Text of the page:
Airline pilots without solo flying experience a reality as Boeing Alteon's first multi-crew pilot licence course launches in Australia

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Boeing subsidiary Alteon Training has begun its Multi-Crew Pilot Licence (MPL) programme in Australia with a batch of six cadets, who are on course to be the first in the world to receive a pilot's licence without the requirement to have ever flown solo.

Two Chinese carriers put the six forward for the course, which commenced two weeks ago with basic training in Australia’s northern state of Queensland, Alteon director of marketing Roei Ganzarski told Flight on the sidelines of an event in Singapore to promote the company’s new centre in Singapore, which primarily offers simulator training.

Queensland’s Griffith University is helping the cadets learn English and the cadets are also studying at Queensland’s Airline Academy Australia flight school, says Ganzarski.

He says at the end of February or in March the basic training will end and six other cadets will join, bringing the group to 12.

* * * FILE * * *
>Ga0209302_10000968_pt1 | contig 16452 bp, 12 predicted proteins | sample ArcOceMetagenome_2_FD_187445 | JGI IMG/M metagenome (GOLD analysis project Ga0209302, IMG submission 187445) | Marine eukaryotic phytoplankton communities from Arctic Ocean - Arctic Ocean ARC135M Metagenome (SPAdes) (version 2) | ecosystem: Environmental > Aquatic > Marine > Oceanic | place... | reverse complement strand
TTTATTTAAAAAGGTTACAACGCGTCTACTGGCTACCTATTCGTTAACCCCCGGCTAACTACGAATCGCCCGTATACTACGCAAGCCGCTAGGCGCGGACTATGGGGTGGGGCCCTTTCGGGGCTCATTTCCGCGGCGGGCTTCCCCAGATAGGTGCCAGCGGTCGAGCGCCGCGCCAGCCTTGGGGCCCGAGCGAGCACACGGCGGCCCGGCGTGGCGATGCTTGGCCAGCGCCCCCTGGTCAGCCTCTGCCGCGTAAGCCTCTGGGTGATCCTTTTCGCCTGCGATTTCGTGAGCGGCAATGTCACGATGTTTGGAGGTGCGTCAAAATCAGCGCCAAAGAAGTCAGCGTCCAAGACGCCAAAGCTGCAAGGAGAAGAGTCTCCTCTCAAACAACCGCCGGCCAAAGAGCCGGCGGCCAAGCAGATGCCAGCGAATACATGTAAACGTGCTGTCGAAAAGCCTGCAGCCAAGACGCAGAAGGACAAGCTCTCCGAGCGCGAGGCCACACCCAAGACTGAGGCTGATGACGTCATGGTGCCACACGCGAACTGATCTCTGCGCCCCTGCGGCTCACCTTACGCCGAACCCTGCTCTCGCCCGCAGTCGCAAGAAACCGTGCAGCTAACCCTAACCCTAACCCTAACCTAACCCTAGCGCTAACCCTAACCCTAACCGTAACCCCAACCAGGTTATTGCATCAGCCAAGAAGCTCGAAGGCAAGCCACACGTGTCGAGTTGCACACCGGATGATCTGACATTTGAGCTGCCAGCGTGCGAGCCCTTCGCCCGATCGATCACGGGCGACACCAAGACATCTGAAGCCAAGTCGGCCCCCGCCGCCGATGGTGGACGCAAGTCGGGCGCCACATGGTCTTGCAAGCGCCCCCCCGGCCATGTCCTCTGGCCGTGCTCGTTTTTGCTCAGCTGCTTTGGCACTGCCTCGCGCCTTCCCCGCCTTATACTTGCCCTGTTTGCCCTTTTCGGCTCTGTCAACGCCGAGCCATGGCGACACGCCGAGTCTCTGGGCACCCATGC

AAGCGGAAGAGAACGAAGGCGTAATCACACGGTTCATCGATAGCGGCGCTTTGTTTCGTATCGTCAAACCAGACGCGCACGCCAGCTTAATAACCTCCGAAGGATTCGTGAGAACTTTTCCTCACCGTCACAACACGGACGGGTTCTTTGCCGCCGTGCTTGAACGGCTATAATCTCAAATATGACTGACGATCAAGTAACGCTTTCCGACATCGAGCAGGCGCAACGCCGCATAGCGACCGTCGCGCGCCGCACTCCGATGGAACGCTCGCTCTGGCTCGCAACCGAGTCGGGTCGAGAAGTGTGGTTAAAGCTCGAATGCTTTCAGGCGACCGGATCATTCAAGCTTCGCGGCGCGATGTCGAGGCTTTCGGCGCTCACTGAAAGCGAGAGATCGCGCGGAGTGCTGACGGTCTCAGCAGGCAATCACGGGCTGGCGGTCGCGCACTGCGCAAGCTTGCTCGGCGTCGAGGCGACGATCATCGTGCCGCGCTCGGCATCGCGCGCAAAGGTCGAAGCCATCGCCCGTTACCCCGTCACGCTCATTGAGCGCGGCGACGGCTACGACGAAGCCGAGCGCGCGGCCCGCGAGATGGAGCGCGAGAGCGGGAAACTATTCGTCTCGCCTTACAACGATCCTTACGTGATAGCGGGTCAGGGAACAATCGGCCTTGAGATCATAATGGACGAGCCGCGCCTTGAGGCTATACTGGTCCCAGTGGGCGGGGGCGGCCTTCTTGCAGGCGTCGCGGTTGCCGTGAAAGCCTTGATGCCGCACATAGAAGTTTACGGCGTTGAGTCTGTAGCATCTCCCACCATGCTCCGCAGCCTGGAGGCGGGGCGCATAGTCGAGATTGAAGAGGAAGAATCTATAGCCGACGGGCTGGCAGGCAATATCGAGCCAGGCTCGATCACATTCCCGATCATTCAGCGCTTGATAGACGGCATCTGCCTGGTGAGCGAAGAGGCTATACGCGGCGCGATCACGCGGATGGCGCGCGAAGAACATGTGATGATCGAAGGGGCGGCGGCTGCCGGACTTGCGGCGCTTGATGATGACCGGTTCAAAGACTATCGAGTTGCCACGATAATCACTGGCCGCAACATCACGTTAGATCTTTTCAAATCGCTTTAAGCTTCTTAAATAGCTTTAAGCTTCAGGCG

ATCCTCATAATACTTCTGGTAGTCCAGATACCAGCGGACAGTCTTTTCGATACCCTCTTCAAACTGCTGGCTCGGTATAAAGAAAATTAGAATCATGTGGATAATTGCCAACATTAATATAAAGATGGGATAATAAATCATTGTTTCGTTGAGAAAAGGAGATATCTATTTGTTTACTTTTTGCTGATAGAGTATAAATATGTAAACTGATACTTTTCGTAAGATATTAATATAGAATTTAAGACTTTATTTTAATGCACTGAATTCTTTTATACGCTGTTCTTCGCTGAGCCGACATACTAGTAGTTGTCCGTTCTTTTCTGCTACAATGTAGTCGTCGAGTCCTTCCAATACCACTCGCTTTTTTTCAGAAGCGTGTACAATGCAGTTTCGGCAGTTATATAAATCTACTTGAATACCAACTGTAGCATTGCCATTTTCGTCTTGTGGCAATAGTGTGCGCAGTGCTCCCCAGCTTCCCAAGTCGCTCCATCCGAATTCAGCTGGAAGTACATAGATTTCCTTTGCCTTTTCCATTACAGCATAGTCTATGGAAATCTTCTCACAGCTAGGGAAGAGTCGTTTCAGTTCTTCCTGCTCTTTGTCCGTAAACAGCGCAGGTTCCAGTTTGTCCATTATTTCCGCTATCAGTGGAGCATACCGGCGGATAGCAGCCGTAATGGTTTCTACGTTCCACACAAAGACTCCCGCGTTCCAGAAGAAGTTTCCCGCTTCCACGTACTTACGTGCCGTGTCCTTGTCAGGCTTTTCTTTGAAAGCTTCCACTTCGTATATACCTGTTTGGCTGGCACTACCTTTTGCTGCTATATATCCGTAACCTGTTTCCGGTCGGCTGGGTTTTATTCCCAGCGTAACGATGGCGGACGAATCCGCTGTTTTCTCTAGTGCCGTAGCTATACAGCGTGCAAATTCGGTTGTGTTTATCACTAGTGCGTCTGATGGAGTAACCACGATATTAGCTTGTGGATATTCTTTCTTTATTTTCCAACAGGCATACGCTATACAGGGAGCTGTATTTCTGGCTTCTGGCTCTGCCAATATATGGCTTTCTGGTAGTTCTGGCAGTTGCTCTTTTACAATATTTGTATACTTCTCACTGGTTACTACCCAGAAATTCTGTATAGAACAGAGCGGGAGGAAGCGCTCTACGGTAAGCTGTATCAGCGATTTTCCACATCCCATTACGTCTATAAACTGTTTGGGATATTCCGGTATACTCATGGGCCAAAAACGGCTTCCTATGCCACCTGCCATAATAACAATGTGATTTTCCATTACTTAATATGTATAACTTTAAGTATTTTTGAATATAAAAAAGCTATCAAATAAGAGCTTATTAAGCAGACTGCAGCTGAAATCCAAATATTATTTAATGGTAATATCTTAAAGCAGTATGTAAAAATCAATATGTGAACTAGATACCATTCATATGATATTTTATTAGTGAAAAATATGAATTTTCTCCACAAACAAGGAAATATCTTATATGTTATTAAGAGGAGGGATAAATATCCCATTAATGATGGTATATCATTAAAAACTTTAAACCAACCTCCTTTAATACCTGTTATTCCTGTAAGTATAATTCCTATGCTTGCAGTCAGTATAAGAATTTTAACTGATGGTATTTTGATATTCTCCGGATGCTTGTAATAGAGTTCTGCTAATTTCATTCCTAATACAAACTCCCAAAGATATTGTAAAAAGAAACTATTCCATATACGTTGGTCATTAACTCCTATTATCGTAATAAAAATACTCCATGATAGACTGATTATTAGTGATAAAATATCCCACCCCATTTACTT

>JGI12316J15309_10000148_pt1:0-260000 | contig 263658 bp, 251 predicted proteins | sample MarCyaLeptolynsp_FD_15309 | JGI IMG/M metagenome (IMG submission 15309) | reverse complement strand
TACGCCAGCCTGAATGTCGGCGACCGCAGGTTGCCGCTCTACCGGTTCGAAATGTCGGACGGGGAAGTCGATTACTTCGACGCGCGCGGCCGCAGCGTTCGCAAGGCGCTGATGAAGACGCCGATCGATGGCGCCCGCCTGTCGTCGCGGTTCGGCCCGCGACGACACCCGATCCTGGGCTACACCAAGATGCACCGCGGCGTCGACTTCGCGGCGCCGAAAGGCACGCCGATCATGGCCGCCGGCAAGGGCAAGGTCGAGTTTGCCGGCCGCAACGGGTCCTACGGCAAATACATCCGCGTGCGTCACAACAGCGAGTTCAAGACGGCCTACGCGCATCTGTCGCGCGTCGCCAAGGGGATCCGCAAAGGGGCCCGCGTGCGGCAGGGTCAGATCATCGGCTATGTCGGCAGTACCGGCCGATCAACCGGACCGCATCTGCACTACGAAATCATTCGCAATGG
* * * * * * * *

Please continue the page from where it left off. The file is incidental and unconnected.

The next stages include having the cadets operate small propeller aircraft although unlike ab initio training there will be no private pilot’s licences issued because these studies are focused on ensuring the cadets are qualified to operate commercial aircraft.

Later stages of the course will involve Boeing 737 simulator training at Alteon Training’s centre in the Queensland capital Brisbane.

It will take the students 15-18 month to complete all stages of the course, according to Ganzarski, who confirms they will be the first in the world to receive a MPL.

The fact the first 12 cadets will be from China means the Civil Aviation Administration of China (CAAC) is involved and will be recognising their MPL, he adds.

Australia was chosen as the location for the first MPL course because, unlike many other countries in the region, it has an abundance of flying schools and other infrastructure in place to support pilot training.

China is just one of many countries in the region that is suffering from a shortage of airline pilots and it has too few flying schools to immediately increase the supply of newly trained pilots.

The MPL has been approved by ICAO as a way of more efficiently training pilots to become qualified airline first officers in a multi-crew environment, but does not permit them to captain an aircraft or fly alone.

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